Alex Gibney's Enron: The Smartest Guys in the Room is a thoroughly professional, frequently spectacular piece of muckraking. But any American who hopes to watch this portrait of unfettered corporate greed, cynical power-lust, and outrageous deception without going postal about an hour into the thing would do well to bring tranquilizers. Citizens of Houston are advised to double the dose.
At the risk of being a spoilsport, I feel duty-bound to report on the film's most satisfying moments right here at the outset. The images of former Enron executives Kenneth Lay, Jeffrey Skilling, and Andrew Fastow being hauled into assorted courthouses with their grubby hands cuffed behind their backs may provide scant comfort to the 20,000 Enron employees who lost their jobs and their hard-earned savings in what one lawyer for former Enron workers here calls "the corporate crime of the century." But it's something. If there's any justice in the world, Enron's multimillionaire thieves will now be condemned to spend 15 to 20 painting their former underlings' houses, driving their kids (and grandkids) to school, and cleaning their toilets.
For the primary source material of this exhaustive -- and exhausting -- documentary, Gibney relied on one of the best books to date about the Enron scandal, The Smartest Guys in the Room, by Fortune magazine reporters Bethany McLean and Peter Elkind. On the page, the story of the company's destructive excesses, arrogance, and vast delusion is shocking. On the screen, it's strangely hilarious in places and even more galling than print -- not only because the living, breathing, lying presence of the villains is so odious, but because Gibney (who took a former secretary of state to task in The Trials of Henry Kissinger) has done a lot of additional shoe-leather reporting. On the advice of counsel, neither Lay nor Skilling would submit to interviews, but Gibney has dug up new dirt from previously silent ex-employees (he also thanks his unnamed "Deep Throats" in the closing credits) as well as a fascinating mélange of clips from secret Enron videotapes, phone conversations between Enron traders gleefully manipulating the California energy market amid the rolling blackouts of 2001, and oddities like his view of an Arthur Andersen forklift carting away a ton of shredded Enron financial records.
Gibney is obviously committed to his task, but he avoids both Michael Moore-style recklessness and the revenge motives of, say, the anti-Kerry Swift boat vets. Meticulously researched and scrupulously edited, Smartest Guys takes its shot at the Enron-friendly George Bushes, father and son, but it stops well short of tarring them with the same brush as their old Texas friend "Kenny Boy." It takes pains to point out that, while pervasive, the Enron scandal did not swallow every executive on the ladder. We see that at least one of them, the ill-fated Cliff Baxter, suffered from sufficient pangs of conscience to commit suicide. Just as depressing, Gibney explains in no uncertain terms the complicity of some of America's top banks and brokerage houses -- Chase, Morgan, Merrill Lynch, CitiBank, the list goes on -- in what one skeptical market analyst terms "synergistic corruption." That led, inevitably, to the collapse of Enron's illusory house of cards.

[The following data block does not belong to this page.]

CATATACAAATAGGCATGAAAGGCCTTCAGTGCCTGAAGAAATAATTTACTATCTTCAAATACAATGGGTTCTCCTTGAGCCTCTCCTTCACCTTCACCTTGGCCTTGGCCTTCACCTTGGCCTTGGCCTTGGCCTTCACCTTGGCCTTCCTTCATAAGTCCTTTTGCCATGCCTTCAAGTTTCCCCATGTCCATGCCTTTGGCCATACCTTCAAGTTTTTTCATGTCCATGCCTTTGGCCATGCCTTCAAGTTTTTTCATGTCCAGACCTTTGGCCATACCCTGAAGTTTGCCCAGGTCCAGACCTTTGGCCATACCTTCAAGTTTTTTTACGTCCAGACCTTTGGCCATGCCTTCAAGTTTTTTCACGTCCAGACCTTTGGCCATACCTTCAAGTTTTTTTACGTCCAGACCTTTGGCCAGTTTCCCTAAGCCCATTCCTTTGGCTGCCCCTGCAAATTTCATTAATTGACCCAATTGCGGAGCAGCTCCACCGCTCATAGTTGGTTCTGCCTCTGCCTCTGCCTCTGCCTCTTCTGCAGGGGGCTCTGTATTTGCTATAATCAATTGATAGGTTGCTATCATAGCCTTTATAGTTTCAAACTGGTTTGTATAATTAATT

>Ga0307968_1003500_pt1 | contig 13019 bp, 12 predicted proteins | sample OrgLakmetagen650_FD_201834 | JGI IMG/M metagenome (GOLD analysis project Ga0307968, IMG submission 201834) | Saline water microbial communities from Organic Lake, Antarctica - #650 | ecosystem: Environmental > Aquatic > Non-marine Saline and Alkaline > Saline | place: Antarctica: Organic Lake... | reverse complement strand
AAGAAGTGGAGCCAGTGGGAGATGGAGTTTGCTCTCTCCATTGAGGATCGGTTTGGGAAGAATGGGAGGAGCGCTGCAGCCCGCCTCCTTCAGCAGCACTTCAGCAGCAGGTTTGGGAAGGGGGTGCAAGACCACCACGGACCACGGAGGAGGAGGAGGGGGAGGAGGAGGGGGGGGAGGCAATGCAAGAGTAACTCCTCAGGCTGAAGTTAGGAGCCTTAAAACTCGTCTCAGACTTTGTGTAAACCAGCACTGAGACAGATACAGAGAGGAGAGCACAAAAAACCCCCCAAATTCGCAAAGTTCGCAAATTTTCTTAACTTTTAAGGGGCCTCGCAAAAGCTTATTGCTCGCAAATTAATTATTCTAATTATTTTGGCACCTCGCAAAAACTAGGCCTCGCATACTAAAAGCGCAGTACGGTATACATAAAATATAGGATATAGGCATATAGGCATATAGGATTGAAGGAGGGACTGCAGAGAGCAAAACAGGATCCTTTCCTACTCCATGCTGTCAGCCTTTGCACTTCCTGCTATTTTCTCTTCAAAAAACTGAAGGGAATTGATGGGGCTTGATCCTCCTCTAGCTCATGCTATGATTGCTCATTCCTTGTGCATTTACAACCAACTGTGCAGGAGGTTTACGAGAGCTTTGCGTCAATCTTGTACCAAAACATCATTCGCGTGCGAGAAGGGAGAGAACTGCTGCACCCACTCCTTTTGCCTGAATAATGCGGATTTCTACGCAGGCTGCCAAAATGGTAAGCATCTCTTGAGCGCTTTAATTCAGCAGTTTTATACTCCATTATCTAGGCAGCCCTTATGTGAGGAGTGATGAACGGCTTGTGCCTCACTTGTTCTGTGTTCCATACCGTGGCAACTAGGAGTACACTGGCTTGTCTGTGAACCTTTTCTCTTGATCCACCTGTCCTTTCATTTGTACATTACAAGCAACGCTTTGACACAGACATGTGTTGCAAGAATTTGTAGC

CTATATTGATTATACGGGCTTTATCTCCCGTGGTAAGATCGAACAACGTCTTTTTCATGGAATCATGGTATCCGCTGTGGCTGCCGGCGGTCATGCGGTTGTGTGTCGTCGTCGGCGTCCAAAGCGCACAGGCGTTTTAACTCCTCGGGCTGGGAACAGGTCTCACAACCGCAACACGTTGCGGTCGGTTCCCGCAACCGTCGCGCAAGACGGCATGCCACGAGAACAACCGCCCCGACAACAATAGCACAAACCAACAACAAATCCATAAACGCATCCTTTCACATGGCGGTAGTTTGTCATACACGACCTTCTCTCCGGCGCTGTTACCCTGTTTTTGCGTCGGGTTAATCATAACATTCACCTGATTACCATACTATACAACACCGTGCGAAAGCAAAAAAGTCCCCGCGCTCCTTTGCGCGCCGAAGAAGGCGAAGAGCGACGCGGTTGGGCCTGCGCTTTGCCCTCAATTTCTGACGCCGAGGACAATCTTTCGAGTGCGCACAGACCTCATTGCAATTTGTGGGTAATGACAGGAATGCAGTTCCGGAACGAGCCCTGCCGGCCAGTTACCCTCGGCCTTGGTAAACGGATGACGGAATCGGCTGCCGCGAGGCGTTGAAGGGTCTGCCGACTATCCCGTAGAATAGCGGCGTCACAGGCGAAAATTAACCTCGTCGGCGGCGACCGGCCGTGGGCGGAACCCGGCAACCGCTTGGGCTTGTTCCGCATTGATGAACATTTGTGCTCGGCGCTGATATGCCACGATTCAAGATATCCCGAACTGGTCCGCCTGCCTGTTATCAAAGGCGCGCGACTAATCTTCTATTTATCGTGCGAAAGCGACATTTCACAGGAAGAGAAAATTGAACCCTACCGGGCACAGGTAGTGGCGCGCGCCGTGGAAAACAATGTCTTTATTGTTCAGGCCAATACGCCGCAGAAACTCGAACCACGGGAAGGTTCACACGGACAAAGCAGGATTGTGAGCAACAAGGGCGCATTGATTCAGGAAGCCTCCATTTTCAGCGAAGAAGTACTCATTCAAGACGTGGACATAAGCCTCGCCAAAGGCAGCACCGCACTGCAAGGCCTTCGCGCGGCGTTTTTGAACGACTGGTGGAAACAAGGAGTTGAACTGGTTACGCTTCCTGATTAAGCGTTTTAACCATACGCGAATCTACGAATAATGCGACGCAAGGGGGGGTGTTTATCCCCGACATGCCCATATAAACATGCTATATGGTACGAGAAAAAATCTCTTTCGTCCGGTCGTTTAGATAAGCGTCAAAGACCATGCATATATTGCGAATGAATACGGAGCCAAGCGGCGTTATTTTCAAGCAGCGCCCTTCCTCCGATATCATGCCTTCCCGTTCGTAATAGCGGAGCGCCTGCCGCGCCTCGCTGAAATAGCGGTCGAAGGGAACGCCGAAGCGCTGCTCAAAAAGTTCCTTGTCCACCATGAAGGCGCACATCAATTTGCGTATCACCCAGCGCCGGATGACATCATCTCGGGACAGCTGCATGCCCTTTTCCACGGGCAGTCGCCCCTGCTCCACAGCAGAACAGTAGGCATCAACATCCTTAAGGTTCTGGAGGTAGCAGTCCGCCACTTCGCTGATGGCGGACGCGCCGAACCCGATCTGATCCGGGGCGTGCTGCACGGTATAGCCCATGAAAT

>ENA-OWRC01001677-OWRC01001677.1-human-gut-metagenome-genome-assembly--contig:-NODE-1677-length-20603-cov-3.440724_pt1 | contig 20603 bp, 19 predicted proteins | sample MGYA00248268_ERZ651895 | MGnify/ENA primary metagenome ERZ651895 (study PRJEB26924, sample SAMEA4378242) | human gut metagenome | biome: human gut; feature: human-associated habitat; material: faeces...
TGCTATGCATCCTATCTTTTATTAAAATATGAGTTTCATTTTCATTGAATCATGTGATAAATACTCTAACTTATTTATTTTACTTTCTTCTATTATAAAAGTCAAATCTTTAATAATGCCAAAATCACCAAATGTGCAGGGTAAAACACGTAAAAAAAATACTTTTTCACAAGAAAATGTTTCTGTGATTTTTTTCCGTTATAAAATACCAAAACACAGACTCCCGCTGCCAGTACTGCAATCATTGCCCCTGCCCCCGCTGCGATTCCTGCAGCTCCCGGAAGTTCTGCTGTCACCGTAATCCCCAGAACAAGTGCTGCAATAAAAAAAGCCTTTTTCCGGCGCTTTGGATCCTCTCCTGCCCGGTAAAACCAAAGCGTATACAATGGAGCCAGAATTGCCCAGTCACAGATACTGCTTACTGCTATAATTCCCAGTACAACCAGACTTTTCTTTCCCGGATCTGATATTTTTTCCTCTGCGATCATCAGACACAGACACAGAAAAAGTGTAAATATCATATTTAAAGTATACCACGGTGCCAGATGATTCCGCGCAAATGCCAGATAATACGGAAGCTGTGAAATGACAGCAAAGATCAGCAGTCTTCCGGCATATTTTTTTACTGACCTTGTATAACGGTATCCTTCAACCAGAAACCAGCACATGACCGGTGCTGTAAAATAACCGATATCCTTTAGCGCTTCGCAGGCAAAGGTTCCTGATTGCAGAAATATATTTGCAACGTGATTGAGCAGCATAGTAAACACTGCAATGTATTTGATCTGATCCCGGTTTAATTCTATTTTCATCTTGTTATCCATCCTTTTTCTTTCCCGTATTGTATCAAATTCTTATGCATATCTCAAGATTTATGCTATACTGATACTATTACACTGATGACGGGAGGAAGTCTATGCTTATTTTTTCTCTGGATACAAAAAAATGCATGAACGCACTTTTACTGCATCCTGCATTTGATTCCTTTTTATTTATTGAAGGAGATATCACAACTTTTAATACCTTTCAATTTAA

After gazing at the conspirators and getting bombarded by their evasive bullshit for 110 minutes -- a bit too long, if you ask me -- you may feel like heading straight home for a shower. But the hubris of the principals stays with you long afterward -- Skilling's Darwinist biker junkets to Baja and his belligerent defiance before a congressional committee; Lay's outright lies about the health of the failing company and his boastful denials of any wrongdoing whatsoever -- which continued in a later 60 Minutes interview, obviously meant to improve his image in advance of his trial. Once America's seventh-largest company, worth $70 billion, Enron was brought low in steamy, glass-towered Houston by pride, greed, and bookkeeping practices that would startle the Gambino family. But for 15 years, almost everyone believed in the make-believe -- investment bankers, government snoops -- even the prince of money himself, Alan Greenspan, who is seen grinning here as he accepts something called the "Enron Prize for Distinguished Public Service."
In the end, here was Ronald Reagan's "magic of the marketplace" steeped in moral turpitude, the opportunities of government deregulation scornfully debased, the power of comic-book machismo unleashed in a massacre of stockholders. The film holds Enron responsible for the demise of California Governor Gray Davis and the subsequent election of Arnold Schwarzenegger, which may or may not be a legitimate claim. But the film's underlying message certainly is. It's scoundrel time not only in Houston; most of U.S. corporate culture is under siege by manipulators and crooks, and if we're not careful, American capitalism itself is in danger of losing not just its "magic," but its entire mission. Do game-fixers like Ken Lay, the Gordon Gekko of his time, reign triumphant over American big business? Or is our conscience equal to our profit motive?
Part financial thriller, part casebook in chicanery, part black comedy, Smartest Guys is the deepest, darkest kind of cautionary tale. It warns us not only about the dirty fuel that can get inside the economic engine of the most powerful nation on earth, but about how that nation just might lose its soul. Here's required viewing for all MBAs, CEOs, and CFOs -- and for every gullible investor who threw a paycheck at a sure thing.
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